Symptoms & Causes of Microscopic Colitis
What are the symptoms of microscopic colitis?
Symptoms of microscopic colitis may include
- chronic, watery, nonbloody diarrhea, which is the most common symptom
- diarrhea that occurs at night
- pain in the abdomen
- an urgent need to have a bowel movement
- fecal incontinence
- weight loss
- fatigue, or feeling tired
Symptoms may start suddenly or begin gradually and become worse over time. Symptoms may vary in severity. For example, many people with microscopic colitis have four to nine bowel movements a day, but some people with microscopic colitis may have more than 10 bowel movements a day.3,4
You may experience remission—times when you have fewer symptoms or symptoms disappear. After a period of remission, you may have a relapse—a time when symptoms return or worsen.
What causes microscopic colitis?
Doctors aren’t sure what causes microscopic colitis. Experts think the following factors may play a role in causing or increasing the risk for microscopic colitis.
Abnormal immune reactions
Abnormal reactions of the immune system may play a role in causing microscopic colitis. Abnormal immune reactions lead to inflammation in the colon.
People who have certain immune disorders—such as celiac disease, rheumatoid arthritis, or type 1 diabetes—are more likely to develop microscopic colitis. Scientists are studying the links between microscopic colitis and these immune disorders.
Research suggests certain genes increase the chance a person will develop microscopic colitis.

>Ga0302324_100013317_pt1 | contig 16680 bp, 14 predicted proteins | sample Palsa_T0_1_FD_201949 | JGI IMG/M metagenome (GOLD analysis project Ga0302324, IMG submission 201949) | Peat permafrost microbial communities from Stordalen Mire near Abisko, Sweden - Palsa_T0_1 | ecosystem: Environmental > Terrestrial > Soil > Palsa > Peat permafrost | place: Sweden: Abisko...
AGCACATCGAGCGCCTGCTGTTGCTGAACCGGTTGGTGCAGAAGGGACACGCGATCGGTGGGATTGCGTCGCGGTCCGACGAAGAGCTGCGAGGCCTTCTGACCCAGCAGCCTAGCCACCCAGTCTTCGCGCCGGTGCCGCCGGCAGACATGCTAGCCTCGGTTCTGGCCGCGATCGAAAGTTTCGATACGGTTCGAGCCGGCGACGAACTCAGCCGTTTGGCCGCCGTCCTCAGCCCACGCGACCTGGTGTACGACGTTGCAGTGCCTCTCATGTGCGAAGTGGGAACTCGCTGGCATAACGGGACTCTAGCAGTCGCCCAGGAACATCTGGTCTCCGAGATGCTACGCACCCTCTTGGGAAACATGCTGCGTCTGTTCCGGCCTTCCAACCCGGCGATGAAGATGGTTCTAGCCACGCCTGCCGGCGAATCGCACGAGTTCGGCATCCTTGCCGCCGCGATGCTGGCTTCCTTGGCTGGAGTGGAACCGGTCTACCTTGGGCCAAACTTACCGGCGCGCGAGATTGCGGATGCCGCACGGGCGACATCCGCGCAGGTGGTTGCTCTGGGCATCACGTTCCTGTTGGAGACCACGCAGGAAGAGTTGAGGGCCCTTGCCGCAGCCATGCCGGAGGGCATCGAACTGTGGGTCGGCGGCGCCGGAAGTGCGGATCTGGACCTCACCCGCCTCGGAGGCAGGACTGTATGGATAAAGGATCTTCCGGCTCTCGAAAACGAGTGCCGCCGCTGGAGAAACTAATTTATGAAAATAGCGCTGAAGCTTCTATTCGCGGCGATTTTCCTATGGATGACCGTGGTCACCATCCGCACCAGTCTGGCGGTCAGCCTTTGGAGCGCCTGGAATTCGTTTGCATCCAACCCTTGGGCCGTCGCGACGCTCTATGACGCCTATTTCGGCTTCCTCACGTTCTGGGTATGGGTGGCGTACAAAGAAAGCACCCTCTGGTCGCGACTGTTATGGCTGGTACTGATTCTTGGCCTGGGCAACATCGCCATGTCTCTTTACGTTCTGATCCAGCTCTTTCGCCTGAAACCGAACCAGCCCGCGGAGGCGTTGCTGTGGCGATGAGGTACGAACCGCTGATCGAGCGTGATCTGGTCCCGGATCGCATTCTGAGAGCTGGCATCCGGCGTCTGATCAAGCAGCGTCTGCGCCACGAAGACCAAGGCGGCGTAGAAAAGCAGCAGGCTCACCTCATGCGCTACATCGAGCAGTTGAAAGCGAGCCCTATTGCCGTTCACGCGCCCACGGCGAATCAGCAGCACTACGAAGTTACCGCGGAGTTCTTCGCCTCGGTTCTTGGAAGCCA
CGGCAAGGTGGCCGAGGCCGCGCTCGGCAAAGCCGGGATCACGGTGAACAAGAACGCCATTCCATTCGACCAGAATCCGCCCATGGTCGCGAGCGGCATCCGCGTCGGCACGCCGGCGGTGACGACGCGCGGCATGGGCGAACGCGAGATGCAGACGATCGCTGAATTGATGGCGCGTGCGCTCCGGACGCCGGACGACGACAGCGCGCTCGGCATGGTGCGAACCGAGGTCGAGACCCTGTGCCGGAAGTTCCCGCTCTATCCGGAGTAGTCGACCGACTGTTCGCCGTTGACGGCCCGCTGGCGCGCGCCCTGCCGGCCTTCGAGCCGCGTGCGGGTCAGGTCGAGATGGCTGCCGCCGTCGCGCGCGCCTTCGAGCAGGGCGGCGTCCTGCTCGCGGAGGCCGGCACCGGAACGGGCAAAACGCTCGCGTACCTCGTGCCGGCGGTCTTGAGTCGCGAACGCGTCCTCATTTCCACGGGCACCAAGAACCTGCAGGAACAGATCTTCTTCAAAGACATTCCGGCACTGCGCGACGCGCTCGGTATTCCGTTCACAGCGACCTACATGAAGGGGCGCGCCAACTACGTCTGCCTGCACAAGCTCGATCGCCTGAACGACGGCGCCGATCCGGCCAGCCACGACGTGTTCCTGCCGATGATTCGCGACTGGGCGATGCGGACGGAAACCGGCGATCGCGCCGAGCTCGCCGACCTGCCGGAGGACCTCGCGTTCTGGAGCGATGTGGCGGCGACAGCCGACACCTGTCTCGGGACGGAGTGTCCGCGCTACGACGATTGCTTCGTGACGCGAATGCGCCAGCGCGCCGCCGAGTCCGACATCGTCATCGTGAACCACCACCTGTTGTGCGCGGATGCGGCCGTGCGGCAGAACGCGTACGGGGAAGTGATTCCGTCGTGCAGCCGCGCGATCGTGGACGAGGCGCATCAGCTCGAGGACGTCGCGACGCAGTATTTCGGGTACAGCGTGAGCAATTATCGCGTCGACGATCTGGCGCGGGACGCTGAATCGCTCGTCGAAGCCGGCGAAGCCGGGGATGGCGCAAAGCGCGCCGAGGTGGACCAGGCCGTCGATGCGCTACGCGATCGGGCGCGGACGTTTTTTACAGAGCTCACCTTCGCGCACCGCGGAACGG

Taking certain medicines may increase the risk of developing microscopic colitis. These medicines include
- nonsteroidal anti-inflammatory drugs (NSAIDs)
- proton pump inhibitors (PPIs)
- selective serotonin reuptake inhibitors (SSRIs), a type of antidepressant
- hormone replacement therapy and oral contraceptives
- beta blockers, medicines that slow your heart rate
- statins, medications to lower cholesterol
Studies suggest people who smoke cigarettes are more likely to develop microscopic colitis. Among people who develop microscopic colitis, those who smoke tend to develop the disease at a younger age.
Researchers are studying other factors that may play a role in causing or worsening microscopic colitis. These factors include
- bile acid malabsorption—in which the small intestine doesn’t absorb enough bile acid and extra bile acid passes into the colon
- changes in the microbiome
- female hormones
- body mass index
This content is provided as a service of the National Institute of Diabetes and Digestive and Kidney Diseases
(NIDDK), part of the National Institutes of Health. The NIDDK translates and disseminates research findings to increase knowledge and understanding about health and disease among patients, health professionals, and the public. Content produced by the NIDDK is carefully reviewed by NIDDK scientists and other experts.